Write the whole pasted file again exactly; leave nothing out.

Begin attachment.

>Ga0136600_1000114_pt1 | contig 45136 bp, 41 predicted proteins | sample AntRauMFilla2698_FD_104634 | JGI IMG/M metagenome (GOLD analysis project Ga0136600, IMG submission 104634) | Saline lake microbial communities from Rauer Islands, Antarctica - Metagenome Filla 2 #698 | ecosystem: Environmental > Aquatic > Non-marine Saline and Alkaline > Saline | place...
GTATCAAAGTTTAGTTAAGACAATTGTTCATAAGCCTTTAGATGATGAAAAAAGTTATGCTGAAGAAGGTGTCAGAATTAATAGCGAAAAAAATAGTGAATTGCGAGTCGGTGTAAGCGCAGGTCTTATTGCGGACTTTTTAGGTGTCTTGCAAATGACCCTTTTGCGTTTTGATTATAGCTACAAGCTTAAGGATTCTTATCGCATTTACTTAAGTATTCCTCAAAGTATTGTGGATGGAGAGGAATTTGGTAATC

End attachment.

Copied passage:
>Ga0136600_1000114_pt1 | contig 45136 bp, 41 predicted proteins | sample AntRauMFilla2698_FD_104634 | JGI IMG/M metagenome (GOLD analysis project Ga0136600, IMG submission 104634) | Saline lake microbial communities from Rauer Islands, Antarctica - Metagenome Filla 2 #698 | ecosystem: Environmental > Aquatic > Non-marine Saline and Alkaline > Saline | place...
GTATCAAAGTTTAGTTAAGACAATTGTTCATAAGCCTTTAGATGATGAAAAAAGTTATGCTGAAGAAGGTGTCAGAATTAATAGCGAAAAAAATAGTGAATTGCGAGTCGGTGTAAGCGCAGGTCTTATTGCGGACTTTTTAGGTGTCTTGCAAATGACCCTTTTGCGTTTTGATTATAGCTACAAGCTTAAGGATTCTTATCGCATTTACTTAAGTATTCCTCAAAGTATTGTGGATGGAGAGGAATTTGGTAATC